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Creating A Solid Backup Plan

Tuesday, February 3rd, 2009

I have been doing software development for the majority of my entire life. Along the way I have also done a lot of computer support work, fixed (and broken) a number of computers, and repaired and recovered data for hundreds of friends, family, coworkers, and seemingly random people.

Among all of these years one thing maintains consistent that I always tell others (and myself!): Backup your data!

The majority of my life has been spent in one way or another linked to a computer, be it through photos, chat, email, etc. The scary part of this as well is that a large majority of all these years, chats, pictures and more could easily be lost at the strike of a lightning bolt, or the click of a virus, or heaven forbid a faulty (Seagate anyone?) hard drive. I have seen it happen to many, and thought it had happened to myself (that scared me enough to get to where I'm at today).

I figured I would share my backup plan that I have in place, in hope that it may help some others with a few ideas. I will list all of my concepts that have worked for me for a number of years now, in no particular order of importance. I should also precaution that these work great for ME. These plans are not necessarily good for an enterprise (although it is scary how few actually have a good backup plan). Backup plans depend on what you do with your data, how much you have, and how important it really is.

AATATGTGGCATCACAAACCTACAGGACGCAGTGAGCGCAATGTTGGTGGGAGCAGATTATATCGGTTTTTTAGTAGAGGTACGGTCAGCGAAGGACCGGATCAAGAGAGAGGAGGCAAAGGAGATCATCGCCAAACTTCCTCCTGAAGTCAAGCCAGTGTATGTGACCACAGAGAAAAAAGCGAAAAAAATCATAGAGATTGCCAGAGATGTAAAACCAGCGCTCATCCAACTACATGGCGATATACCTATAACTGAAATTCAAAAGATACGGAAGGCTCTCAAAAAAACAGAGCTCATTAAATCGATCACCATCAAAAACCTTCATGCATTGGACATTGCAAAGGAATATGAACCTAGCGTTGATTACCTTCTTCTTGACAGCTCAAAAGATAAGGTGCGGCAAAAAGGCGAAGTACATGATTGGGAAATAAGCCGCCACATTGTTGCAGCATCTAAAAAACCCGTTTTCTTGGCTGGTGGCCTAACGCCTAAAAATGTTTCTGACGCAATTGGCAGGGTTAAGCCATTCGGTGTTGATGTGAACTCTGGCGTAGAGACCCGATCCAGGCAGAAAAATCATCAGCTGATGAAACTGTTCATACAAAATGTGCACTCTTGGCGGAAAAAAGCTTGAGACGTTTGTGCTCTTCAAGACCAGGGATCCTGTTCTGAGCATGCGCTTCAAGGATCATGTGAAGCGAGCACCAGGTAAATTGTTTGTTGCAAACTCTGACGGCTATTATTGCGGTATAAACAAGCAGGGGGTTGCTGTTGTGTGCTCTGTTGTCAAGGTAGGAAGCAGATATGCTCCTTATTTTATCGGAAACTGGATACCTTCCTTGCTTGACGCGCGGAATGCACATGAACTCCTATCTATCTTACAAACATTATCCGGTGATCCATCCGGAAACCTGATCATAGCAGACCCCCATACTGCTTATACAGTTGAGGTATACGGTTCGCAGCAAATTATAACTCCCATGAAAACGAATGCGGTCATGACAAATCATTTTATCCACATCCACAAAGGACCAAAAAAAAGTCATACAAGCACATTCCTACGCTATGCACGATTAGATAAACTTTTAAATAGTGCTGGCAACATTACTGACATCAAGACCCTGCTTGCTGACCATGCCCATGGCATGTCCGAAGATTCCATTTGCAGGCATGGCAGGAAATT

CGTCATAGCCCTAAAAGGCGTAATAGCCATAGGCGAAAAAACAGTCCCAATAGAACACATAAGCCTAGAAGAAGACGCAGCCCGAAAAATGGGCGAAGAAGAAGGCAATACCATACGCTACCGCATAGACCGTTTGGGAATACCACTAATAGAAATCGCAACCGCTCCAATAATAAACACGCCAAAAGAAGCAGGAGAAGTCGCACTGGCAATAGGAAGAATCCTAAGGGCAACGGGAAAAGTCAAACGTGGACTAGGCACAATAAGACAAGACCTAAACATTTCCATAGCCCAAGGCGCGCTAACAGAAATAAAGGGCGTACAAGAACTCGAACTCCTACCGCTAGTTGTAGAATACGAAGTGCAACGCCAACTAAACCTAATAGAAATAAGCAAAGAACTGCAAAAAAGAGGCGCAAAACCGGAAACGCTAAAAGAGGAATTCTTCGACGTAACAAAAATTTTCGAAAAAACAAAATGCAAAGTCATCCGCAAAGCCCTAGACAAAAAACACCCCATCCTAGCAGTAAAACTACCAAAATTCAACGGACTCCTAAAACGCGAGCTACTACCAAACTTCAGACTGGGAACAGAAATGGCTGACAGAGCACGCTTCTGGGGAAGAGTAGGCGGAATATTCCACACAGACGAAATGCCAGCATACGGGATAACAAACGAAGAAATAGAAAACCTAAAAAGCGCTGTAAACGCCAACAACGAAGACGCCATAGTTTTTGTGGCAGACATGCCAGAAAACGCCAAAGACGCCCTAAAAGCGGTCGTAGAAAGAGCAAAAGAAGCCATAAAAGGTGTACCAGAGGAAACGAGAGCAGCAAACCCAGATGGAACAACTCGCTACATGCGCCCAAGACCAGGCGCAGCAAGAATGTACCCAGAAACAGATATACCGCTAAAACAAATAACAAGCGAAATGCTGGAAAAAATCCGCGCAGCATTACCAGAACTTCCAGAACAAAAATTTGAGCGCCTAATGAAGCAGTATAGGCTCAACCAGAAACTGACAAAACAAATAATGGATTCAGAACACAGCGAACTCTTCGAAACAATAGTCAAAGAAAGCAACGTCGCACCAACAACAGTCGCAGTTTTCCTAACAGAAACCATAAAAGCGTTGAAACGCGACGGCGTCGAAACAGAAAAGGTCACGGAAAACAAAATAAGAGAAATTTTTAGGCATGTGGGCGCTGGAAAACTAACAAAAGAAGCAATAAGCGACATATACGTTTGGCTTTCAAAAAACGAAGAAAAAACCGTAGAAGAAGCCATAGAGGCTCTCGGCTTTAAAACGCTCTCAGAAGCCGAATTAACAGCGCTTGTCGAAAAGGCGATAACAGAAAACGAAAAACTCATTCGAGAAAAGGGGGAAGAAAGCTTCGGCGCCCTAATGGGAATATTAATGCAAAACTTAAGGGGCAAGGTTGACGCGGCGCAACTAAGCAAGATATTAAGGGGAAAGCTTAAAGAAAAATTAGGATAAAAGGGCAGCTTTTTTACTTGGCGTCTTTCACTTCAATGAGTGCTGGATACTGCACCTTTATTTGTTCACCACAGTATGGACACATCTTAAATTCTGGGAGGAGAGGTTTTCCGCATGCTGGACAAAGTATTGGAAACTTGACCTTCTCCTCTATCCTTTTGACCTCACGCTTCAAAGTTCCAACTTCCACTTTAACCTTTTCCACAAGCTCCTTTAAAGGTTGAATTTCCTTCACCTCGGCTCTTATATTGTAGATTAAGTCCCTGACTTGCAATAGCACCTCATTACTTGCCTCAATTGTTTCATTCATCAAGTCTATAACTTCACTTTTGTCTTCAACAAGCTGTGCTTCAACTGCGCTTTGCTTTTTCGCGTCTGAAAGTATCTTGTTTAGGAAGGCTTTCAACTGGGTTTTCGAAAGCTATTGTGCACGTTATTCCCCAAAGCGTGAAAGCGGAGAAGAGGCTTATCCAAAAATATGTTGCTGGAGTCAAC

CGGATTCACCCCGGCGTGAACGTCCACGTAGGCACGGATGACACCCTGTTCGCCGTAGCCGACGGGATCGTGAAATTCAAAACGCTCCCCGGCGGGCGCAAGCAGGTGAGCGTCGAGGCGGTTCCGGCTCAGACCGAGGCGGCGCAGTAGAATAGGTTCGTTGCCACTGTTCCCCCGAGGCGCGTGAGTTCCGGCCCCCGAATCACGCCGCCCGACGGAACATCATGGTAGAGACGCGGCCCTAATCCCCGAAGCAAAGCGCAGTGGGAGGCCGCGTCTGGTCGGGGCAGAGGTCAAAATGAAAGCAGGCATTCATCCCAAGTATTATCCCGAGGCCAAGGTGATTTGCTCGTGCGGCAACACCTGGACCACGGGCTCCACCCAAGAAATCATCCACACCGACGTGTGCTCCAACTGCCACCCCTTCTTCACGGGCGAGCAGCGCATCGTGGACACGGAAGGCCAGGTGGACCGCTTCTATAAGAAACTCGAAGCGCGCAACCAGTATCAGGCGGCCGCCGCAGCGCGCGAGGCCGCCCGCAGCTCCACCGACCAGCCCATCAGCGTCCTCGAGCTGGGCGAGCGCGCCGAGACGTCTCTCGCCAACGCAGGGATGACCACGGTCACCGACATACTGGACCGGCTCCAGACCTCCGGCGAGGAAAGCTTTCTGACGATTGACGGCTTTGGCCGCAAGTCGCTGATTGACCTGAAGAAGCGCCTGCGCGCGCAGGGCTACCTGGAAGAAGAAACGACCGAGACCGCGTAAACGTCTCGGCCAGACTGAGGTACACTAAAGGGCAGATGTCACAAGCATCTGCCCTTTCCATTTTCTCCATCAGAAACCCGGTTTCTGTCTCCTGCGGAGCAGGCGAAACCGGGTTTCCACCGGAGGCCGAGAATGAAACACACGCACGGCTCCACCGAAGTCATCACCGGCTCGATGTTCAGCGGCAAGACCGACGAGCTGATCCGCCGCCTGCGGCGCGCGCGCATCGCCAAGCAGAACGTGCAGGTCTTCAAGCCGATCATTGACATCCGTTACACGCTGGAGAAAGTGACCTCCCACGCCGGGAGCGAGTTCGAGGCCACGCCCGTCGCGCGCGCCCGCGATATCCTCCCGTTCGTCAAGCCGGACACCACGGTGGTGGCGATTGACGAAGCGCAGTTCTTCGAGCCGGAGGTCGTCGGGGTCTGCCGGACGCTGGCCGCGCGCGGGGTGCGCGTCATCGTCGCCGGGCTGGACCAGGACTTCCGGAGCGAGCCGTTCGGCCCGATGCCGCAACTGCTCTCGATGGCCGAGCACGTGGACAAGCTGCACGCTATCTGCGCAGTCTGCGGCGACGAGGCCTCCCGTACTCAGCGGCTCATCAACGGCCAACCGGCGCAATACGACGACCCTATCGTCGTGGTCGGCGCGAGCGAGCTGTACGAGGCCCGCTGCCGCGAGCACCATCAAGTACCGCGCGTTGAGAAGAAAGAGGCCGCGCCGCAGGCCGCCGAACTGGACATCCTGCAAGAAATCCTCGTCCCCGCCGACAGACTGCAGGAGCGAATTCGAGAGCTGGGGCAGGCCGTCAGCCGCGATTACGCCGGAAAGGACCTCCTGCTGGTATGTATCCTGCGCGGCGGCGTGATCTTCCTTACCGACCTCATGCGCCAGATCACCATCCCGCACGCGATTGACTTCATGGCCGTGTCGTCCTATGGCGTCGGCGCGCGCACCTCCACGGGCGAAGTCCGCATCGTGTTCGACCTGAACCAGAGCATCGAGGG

My Setup is as follows:
I have 2 servers and 1 laptop (my dev laptop) in my house, networked together. One of my servers solely runs SVN and MySQL/SQL Server (2000, 2005 and 2008). The other server is my web server, RDP server, as well as VPN. All 3 of these computers have different forms of data on them.

My plan that has worked so far, is as follows:

1. Share all of the data among your network, but MAKE IT READ ONLY!
This is very important. If you have a rogue virus (or user) that gets into your network you don't want them to be able to delete any of your source backup files without having to actually infiltrate the source computer itself. That being said you also need access to the files from a central location to actually execute your backup jobs.

2. Buy a very big hard drive, make that a very big EXTERNAL hard drive.
Internal hard drives are great, and usually pretty fast. They are also more susceptible to internal energy bursts, subject to damage from other computer failures, and just shouldn't be on any of the machines you intend to backup (physically on them that is). Don't share this drive from whatever computer you connect it to, and certainly don't make it a writeable shared drive. My current drive is 740GB. I will need to replace that within a year as my data grows.

3. Backup on a regular basis, BUT NOT AUTOMATED!